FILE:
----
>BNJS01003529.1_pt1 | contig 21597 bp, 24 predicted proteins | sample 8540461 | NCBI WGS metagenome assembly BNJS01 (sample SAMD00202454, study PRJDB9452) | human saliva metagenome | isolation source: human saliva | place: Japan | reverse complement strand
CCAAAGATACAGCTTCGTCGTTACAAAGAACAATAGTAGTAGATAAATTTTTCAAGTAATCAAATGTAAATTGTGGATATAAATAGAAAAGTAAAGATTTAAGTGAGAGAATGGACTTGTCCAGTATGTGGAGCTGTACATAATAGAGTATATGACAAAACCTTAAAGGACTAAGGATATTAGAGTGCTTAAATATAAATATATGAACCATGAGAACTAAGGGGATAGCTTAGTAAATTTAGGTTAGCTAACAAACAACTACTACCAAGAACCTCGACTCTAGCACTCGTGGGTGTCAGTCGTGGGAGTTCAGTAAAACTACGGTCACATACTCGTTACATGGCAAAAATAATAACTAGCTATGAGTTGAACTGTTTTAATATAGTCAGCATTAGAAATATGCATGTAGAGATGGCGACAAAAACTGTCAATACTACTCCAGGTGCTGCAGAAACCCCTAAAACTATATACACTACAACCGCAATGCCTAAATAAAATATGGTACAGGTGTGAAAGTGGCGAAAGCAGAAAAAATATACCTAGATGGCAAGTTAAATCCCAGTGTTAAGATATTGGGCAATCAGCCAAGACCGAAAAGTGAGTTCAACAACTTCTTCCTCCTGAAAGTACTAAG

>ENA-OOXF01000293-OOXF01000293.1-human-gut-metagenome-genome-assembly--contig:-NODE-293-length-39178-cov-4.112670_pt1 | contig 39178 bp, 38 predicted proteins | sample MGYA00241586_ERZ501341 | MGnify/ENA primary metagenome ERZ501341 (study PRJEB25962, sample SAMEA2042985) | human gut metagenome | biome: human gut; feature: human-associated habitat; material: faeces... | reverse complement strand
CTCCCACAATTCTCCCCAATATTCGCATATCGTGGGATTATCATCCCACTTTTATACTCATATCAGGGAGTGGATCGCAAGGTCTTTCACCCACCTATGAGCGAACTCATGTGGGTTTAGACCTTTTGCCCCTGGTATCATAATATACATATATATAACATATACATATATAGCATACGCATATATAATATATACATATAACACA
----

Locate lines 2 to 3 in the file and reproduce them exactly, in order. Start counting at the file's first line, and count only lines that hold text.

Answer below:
CCAAAGATACAGCTTCGTCGTTACAAAGAACAATAGTAGTAGATAAATTTTTCAAGTAATCAAATGTAAATTGTGGATATAAATAGAAAAGTAAAGATTTAAGTGAGAGAATGGACTTGTCCAGTATGTGGAGCTGTACATAATAGAGTATATGACAAAACCTTAAAGGACTAAGGATATTAGAGTGCTTAAATATAAATATATGAACCATGAGAACTAAGGGGATAGCTTAGTAAATTTAGGTTAGCTAACAAACAACTACTACCAAGAACCTCGACTCTAGCACTCGTGGGTGTCAGTCGTGGGAGTTCAGTAAAACTACGGTCACATACTCGTTACATGGCAAAAATAATAACTAGCTATGAGTTGAACTGTTTTAATATAGTCAGCATTAGAAATATGCATGTAGAGATGGCGACAAAAACTGTCAATACTACTCCAGGTGCTGCAGAAACCCCTAAAACTATATACACTACAACCGCAATGCCTAAATAAAATATGGTACAGGTGTGAAAGTGGCGAAAGCAGAAAAAATATACCTAGATGGCAAGTTAAATCCCAGTGTTAAGATATTGGGCAATCAGCCAAGACCGAAAAGTGAGTTCAACAACTTCTTCCTCCTGAAAGTACTAAG

>ENA-OOXF01000293-OOXF01000293.1-human-gut-metagenome-genome-assembly--contig:-NODE-293-length-39178-cov-4.112670_pt1 | contig 39178 bp, 38 predicted proteins | sample MGYA00241586_ERZ501341 | MGnify/ENA primary metagenome ERZ501341 (study PRJEB25962, sample SAMEA2042985) | human gut metagenome | biome: human gut; feature: human-associated habitat; material: faeces... | reverse complement strand